My interest for animals, particularly for amphibians and reptiles, dates back to my childhood. I always felt a deep fascination for cold-blooded animals, such as herps. Indeed, I was attracted by a world of nature.
Then, as sometimes happens, I developed an interest in keeping at home animals, especially fishes, amphibians, and reptiles. Although this “zoo-keeper” orientation and feeling accompanied me for many years, now
Currently, my interest is mainly oriented on conservation biology, in particular of amphibians and reptiles. The clear evidence that a considerably part of frogs, toads, tree frogs, newts, salamanders, and caecilians is under severe threat all around the World, led me to consider crucial to devote part of my activities, energies to achieve their conservation. Moreover, I always perceived the fact that the habitat degradation and human actions have negative impacts on many amphibian species and populations, and their ecosystems.
Since several years I am Chair for Madagascar of the IUCN SSC Amphibian Specialist Group. In all these years I visited many of Madagascar’s rainforests, savannas and deserts, searching for herps and for documenting their status.
Strangely enough, we did not detect yet any extinct Malagasy frog, although this perception may be misleading: the high number of species still to be described clearly advocates for the former existence (and probable extinction) of unknown species.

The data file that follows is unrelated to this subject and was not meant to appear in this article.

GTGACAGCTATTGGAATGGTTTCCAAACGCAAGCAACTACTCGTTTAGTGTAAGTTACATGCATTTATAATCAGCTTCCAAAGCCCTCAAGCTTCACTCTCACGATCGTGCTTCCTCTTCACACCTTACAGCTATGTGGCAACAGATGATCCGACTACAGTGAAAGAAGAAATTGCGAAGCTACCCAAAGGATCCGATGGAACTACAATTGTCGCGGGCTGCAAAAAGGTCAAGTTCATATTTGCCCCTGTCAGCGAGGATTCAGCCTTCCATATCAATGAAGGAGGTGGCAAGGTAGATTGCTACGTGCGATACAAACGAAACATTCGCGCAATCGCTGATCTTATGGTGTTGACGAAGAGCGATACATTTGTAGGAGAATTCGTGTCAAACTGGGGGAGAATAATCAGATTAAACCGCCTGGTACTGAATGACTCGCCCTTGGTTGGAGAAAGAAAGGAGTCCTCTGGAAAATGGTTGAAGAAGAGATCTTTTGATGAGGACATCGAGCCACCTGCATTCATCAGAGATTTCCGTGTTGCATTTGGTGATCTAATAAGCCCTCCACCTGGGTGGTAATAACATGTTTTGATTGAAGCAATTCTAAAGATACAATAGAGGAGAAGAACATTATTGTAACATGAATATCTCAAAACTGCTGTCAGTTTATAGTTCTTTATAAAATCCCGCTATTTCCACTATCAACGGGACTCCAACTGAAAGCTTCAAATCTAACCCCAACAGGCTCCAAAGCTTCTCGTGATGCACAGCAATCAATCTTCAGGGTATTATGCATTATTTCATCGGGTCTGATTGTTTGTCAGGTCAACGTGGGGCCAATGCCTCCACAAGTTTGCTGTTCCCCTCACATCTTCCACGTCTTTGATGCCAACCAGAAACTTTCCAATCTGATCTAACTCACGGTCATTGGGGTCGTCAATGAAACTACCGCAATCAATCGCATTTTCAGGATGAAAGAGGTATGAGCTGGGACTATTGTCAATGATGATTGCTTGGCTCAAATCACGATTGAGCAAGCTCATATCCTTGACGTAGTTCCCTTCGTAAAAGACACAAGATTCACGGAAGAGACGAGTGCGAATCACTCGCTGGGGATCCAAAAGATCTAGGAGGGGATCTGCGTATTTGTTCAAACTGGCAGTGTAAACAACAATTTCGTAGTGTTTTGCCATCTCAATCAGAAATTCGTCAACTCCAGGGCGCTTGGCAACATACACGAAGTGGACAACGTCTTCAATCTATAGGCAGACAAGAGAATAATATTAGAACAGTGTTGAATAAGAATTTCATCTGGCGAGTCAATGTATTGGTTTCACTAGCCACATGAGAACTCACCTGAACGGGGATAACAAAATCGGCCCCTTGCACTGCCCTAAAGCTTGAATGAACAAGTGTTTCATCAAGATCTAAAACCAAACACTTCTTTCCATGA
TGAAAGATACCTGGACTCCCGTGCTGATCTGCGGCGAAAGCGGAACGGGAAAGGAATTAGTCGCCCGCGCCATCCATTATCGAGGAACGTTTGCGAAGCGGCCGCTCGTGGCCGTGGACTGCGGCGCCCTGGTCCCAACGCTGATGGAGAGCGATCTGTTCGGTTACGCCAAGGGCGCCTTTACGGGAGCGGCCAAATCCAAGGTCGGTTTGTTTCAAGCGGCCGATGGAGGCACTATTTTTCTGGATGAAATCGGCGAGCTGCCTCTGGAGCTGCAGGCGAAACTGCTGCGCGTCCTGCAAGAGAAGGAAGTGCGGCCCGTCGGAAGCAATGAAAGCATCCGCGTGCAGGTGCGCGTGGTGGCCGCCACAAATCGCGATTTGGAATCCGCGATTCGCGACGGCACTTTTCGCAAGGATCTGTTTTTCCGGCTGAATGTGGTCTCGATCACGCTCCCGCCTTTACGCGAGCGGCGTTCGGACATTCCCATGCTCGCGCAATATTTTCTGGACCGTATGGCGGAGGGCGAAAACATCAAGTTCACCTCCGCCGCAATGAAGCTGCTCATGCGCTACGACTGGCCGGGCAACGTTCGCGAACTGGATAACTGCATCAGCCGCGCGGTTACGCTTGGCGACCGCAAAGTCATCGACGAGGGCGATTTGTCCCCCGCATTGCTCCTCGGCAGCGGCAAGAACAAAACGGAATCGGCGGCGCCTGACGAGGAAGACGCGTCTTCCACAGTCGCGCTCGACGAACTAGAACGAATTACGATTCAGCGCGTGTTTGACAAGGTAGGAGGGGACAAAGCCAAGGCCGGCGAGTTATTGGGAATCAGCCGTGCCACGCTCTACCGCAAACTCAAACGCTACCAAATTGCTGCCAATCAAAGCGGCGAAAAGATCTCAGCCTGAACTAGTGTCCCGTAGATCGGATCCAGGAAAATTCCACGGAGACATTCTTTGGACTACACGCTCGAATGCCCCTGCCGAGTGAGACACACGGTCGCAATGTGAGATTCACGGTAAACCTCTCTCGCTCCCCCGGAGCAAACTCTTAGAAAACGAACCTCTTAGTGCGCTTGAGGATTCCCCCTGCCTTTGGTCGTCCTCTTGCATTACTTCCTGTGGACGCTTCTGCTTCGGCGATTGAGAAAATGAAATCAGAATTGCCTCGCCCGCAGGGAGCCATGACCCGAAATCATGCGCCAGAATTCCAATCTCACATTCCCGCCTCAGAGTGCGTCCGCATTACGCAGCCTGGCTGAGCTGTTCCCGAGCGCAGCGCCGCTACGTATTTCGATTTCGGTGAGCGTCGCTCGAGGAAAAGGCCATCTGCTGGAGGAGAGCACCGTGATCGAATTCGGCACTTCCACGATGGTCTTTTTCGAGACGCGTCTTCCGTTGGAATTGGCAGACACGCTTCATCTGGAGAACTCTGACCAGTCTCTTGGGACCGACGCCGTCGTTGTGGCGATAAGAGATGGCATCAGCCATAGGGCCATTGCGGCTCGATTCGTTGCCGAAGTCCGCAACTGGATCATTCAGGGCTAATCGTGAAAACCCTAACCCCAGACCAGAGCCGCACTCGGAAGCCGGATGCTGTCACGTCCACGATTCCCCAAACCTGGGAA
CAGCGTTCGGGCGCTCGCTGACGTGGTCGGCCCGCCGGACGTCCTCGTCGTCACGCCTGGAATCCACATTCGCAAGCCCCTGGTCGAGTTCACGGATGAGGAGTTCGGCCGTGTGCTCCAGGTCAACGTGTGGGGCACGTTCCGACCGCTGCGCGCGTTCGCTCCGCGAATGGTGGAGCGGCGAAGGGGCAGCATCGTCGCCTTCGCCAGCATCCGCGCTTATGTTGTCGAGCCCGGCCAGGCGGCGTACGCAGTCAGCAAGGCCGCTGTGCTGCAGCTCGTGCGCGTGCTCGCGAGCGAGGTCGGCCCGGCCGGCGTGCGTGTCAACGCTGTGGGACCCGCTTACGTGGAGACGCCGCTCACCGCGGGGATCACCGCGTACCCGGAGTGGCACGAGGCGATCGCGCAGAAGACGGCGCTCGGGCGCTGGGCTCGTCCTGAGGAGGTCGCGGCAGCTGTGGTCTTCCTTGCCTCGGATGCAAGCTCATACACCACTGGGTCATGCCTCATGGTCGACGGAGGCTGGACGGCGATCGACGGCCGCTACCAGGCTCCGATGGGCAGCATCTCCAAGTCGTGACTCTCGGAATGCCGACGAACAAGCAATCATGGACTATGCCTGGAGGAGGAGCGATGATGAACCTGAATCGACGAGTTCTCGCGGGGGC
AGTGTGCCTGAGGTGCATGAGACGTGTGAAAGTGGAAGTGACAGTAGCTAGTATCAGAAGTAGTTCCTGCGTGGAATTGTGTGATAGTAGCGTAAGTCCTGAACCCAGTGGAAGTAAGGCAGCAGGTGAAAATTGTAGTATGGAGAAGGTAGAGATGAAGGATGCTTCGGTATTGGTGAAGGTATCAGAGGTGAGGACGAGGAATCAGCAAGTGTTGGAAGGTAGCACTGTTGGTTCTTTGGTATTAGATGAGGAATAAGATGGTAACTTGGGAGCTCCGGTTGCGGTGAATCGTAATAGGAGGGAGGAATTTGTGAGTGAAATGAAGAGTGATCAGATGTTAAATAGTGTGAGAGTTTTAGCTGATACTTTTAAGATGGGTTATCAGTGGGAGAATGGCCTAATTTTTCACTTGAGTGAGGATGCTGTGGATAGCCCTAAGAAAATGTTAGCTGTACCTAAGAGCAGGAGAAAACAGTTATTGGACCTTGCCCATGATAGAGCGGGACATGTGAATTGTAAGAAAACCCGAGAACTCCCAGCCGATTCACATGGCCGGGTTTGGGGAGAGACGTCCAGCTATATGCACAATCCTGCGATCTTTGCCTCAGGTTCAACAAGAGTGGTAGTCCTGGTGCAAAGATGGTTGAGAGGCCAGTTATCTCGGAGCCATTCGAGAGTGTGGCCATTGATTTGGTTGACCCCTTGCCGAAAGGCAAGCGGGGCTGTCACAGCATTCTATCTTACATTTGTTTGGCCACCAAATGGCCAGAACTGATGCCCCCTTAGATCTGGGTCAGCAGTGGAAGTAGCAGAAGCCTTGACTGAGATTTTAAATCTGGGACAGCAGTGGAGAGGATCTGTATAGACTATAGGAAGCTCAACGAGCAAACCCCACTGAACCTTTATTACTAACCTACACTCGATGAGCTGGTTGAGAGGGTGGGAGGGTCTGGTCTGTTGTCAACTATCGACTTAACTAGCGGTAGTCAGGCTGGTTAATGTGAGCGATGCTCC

For this, one of my first objectives was to build an action plan that could be used by Malagasy authorities to conserve their unique herpetofauna. This was my goal (see here if you are interested to read the New Sahonagasy Action Plan), and I hope to be not only a dream, but a real opportunity. At the same time, I am also extremely fascinated by the interactions between the natural world and the humans. Studying nature within a wonderful country like Madagascar led me to consider useless any conservation action that is separate from an approach to human development.
More information on my Wikipedia page.
A video about the study conducted in the Isalo National Park, Madagascar, on the ecology of the amazing rainbow toad, Scaphiophryne gottlebei.